Laid bare - Page 2

Mattilda Bernstein Sycamore's new memoir The End of San Francisco captures tumultuous times

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And Sycamore has surprising words for those who think queer punk, riot grrrl, the bathhouse disco and clone-look revival, or the scene at the SF Eagle were essential to the queer activist movement (Kathleen Hanna of Bikini Kill makes a memorable appearance — Sycamore befriended her without knowing who she was, and later attended the first Le Tigre show.) Her habit of questioning everything can often paint her into corners of abrasive self-absorption, but she continues to raise interesting points about the fetishization of machismo in the FTM, leather, and punk communities, the emptiness of hipster activism, and the capitalist-colluding hypocrisy of "alternative culture."

As usual though, she saves her heaviest judgments for the mainstream gay morass, its Borg-like drive toward cultural hegemony via marriage, military, and consumerism — even as she acknowledges the necessary symbiosis that binds queer outcasts together. At 1993's March on Washington, "where suddenly there were a million white gay people in white t-shirts applying for Community Spirit cards": "Gays in the military was the big issue and what could be more horrifying but here's the thing: freaks actually found one another — we were so alienated that we went right up and said hi, I like your hair..."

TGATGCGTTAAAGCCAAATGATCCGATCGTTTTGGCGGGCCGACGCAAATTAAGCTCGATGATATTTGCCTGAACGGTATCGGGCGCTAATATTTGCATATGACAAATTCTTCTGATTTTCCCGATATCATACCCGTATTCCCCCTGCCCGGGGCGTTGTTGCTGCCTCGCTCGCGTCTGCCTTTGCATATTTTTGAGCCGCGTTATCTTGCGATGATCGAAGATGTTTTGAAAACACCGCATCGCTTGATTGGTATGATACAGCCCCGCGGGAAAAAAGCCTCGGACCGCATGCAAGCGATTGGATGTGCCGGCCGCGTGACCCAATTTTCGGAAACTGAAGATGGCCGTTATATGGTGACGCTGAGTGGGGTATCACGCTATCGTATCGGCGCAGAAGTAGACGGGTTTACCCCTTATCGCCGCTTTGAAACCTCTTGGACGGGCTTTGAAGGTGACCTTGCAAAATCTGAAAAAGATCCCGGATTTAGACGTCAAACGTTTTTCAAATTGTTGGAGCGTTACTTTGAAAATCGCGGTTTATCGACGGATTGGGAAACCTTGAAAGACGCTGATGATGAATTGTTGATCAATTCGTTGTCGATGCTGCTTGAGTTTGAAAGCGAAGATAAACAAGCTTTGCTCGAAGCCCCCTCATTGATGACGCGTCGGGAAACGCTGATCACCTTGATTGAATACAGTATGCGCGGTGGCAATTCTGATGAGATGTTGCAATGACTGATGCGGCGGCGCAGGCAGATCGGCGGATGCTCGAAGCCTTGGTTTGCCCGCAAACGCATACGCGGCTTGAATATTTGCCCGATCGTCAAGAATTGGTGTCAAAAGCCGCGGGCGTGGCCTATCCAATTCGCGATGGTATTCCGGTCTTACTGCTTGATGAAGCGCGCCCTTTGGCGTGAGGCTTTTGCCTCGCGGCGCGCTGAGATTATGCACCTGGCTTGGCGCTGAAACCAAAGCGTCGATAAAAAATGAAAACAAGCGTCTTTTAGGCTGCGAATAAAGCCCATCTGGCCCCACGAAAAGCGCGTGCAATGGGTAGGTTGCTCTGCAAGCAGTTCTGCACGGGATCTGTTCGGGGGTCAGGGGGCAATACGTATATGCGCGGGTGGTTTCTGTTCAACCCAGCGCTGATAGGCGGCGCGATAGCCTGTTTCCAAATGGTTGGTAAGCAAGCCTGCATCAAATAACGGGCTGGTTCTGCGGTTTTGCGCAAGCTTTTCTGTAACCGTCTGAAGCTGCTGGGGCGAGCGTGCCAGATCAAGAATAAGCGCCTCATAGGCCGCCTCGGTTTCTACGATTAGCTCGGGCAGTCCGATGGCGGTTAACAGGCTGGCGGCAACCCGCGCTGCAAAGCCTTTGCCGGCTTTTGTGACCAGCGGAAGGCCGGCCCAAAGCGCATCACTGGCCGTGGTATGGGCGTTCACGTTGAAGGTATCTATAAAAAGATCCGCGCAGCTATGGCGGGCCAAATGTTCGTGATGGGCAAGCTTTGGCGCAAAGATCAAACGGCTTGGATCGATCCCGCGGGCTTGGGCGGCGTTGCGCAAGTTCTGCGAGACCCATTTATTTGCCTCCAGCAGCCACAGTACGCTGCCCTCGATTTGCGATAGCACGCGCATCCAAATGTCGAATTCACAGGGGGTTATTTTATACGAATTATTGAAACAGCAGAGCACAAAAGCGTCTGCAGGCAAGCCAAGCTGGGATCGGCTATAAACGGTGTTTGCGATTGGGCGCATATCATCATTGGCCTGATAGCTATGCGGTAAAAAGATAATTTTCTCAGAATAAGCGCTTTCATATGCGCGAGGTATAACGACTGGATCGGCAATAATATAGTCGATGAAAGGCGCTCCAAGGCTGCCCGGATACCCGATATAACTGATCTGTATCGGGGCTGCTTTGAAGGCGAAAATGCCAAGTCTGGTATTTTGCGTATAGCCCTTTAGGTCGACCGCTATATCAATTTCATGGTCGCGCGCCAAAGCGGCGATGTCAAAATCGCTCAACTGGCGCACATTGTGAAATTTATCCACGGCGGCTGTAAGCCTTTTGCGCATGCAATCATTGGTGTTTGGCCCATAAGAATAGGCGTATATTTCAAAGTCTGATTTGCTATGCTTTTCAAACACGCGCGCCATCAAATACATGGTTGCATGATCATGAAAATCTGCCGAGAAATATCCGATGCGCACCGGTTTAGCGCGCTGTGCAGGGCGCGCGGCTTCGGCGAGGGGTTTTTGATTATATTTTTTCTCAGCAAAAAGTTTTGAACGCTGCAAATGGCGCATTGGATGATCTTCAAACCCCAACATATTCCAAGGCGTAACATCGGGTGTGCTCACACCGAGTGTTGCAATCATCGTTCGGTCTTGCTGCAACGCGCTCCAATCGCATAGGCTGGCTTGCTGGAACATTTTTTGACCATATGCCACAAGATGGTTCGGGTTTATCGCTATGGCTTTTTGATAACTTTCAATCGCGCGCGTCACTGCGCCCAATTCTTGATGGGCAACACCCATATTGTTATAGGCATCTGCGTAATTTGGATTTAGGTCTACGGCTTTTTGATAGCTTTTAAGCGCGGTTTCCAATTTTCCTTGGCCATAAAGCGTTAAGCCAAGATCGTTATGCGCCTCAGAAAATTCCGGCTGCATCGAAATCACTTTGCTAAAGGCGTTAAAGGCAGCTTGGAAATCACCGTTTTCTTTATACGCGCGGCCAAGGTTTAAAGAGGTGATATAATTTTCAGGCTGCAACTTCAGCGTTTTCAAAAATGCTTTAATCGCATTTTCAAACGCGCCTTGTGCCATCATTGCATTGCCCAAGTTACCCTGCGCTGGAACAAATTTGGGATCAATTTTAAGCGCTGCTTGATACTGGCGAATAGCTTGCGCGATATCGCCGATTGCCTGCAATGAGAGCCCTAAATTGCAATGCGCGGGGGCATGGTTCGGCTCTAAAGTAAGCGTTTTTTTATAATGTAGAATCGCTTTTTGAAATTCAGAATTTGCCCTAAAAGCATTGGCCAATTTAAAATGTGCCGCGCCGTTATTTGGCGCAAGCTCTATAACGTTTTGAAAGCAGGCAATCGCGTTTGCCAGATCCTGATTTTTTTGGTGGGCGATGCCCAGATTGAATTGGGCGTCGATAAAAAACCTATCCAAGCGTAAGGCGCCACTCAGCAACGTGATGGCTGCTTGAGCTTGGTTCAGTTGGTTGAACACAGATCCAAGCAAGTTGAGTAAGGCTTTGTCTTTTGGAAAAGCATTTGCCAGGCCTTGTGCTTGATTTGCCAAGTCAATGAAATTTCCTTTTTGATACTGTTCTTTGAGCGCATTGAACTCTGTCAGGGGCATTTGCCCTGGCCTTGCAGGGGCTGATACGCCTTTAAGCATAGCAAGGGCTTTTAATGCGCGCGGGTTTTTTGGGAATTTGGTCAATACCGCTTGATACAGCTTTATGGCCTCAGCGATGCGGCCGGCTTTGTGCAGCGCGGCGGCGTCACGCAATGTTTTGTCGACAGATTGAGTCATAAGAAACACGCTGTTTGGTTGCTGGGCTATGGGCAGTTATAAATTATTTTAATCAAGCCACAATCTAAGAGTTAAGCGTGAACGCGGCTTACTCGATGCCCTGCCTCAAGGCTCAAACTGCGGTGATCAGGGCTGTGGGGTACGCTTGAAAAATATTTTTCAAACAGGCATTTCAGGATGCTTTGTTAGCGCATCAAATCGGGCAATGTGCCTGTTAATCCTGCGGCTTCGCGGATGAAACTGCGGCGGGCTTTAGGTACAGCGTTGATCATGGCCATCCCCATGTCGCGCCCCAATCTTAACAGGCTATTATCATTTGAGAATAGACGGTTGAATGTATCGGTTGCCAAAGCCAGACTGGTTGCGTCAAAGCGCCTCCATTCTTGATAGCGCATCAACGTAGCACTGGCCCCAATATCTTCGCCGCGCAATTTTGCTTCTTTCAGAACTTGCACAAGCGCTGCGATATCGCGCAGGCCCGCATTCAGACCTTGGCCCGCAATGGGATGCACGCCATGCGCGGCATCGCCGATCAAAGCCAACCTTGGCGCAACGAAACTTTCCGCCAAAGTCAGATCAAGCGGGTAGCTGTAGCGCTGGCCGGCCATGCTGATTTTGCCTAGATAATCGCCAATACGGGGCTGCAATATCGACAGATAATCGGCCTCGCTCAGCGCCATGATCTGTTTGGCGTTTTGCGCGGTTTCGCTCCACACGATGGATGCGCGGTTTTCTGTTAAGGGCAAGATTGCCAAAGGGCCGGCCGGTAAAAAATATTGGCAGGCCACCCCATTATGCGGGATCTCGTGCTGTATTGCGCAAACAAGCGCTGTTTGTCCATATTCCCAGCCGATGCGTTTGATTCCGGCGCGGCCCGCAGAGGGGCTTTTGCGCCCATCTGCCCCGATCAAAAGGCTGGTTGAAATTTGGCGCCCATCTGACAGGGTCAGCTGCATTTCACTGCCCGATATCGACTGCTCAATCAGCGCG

This, then, is the tenderness that drives Bernstein to keep speaking out, despite the personal costs. As we weather another dot-com boom of homogenizing gentrification, The End of San Francisco is a timely reminder of the community that can spring from resistance.

MATTILDA BERNSTEIN SYCAMORE reads Tue/30, 7pm, free at City Lights Bookstore, 261 Columbus, SF. www.citylights.com, and Thursday, May 9, 7:30pm, free at the GLBT History Museum, 4127 18th St., SF. www.glbthistory.org

 

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